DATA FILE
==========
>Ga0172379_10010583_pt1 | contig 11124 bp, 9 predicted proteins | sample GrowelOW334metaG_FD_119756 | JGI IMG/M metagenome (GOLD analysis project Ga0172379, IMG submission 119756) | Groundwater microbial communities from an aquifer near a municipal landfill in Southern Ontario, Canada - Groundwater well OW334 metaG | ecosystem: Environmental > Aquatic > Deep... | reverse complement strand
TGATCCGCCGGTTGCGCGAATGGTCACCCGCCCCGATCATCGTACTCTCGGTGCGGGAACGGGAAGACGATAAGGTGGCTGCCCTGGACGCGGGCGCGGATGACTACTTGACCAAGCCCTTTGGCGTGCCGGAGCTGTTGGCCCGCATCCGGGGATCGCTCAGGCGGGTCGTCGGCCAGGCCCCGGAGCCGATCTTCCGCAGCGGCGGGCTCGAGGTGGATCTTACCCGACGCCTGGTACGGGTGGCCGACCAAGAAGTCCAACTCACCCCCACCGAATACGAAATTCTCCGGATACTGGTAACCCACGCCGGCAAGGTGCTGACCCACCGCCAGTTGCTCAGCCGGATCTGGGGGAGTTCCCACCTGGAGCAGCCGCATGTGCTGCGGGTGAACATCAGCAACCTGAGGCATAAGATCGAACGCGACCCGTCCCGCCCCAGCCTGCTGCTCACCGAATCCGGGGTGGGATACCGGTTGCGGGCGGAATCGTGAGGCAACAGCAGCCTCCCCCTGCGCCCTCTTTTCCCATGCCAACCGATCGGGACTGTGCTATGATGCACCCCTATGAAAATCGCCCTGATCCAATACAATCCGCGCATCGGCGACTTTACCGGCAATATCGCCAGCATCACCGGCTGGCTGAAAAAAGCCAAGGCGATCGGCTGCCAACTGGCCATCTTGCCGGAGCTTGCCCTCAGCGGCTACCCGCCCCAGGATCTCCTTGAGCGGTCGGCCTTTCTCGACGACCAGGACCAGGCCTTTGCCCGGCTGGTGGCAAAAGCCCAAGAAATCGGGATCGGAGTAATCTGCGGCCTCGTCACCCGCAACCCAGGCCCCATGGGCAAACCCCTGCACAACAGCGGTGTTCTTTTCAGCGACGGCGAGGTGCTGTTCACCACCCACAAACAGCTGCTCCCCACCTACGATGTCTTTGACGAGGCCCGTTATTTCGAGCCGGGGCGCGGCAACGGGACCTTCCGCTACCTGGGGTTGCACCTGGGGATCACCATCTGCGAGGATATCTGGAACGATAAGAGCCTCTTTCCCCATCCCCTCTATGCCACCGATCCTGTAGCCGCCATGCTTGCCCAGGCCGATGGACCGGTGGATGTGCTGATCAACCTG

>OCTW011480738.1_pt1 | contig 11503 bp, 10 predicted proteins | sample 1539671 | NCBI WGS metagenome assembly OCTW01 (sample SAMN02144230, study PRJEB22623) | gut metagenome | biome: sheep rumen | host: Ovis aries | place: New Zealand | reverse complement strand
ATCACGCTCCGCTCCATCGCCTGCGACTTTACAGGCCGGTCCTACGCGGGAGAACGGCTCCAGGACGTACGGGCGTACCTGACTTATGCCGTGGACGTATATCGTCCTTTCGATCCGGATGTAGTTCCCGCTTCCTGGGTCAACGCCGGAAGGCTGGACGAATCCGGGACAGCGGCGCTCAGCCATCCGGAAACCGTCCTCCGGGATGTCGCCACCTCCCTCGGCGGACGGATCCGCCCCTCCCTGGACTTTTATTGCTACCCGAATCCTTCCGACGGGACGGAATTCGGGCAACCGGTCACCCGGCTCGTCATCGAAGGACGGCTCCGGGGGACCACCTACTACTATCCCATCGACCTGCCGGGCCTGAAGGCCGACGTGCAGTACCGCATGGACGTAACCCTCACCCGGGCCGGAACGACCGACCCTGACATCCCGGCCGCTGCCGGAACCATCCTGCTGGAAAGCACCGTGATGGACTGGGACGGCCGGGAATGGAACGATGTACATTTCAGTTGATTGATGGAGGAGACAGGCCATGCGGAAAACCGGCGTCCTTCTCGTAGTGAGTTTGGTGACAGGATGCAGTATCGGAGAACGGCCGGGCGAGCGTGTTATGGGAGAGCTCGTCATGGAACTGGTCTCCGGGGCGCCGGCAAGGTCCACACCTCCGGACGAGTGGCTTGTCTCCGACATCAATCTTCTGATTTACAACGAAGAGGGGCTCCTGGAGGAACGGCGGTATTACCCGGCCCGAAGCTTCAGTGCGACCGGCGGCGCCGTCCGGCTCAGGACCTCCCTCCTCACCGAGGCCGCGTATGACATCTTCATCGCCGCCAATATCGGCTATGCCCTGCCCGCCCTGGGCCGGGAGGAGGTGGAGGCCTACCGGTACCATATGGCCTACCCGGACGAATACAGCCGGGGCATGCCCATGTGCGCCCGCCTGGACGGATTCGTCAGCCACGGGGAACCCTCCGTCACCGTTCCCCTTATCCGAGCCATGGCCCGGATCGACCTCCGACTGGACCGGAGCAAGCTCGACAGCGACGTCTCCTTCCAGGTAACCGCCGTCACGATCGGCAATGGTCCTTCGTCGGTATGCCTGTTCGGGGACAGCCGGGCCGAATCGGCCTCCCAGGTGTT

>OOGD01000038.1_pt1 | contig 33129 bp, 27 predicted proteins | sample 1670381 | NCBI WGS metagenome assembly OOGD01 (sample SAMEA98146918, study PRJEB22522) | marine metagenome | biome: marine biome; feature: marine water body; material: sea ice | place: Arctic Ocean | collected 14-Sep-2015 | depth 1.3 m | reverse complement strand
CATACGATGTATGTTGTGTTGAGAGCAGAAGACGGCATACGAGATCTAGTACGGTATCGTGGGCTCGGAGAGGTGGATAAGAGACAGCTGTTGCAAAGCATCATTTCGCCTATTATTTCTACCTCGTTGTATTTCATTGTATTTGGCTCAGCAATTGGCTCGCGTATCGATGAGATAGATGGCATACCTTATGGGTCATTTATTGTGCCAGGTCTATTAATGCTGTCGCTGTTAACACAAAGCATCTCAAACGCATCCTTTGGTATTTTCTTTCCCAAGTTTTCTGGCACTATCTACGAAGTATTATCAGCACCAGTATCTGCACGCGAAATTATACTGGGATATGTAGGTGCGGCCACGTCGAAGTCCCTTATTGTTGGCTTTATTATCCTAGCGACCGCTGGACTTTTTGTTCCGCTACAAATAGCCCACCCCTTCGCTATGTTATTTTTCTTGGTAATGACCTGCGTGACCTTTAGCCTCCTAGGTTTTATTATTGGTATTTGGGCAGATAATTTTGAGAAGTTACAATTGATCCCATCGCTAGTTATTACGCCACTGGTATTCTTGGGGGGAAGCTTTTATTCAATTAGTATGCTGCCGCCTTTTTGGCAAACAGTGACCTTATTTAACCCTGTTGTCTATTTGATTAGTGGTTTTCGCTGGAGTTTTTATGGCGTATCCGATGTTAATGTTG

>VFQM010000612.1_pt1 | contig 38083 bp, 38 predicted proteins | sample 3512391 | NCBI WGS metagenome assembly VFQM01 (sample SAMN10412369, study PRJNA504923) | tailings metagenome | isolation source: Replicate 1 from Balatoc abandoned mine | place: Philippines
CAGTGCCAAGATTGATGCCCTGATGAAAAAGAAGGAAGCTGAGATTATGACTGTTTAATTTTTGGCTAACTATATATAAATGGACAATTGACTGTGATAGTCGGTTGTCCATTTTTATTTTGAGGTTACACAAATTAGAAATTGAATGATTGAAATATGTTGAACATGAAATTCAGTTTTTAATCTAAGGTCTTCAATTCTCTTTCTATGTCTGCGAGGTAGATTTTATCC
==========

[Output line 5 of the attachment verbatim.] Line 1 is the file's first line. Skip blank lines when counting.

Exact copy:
>OOGD01000038.1_pt1 | contig 33129 bp, 27 predicted proteins | sample 1670381 | NCBI WGS metagenome assembly OOGD01 (sample SAMEA98146918, study PRJEB22522) | marine metagenome | biome: marine biome; feature: marine water body; material: sea ice | place: Arctic Ocean | collected 14-Sep-2015 | depth 1.3 m | reverse complement strand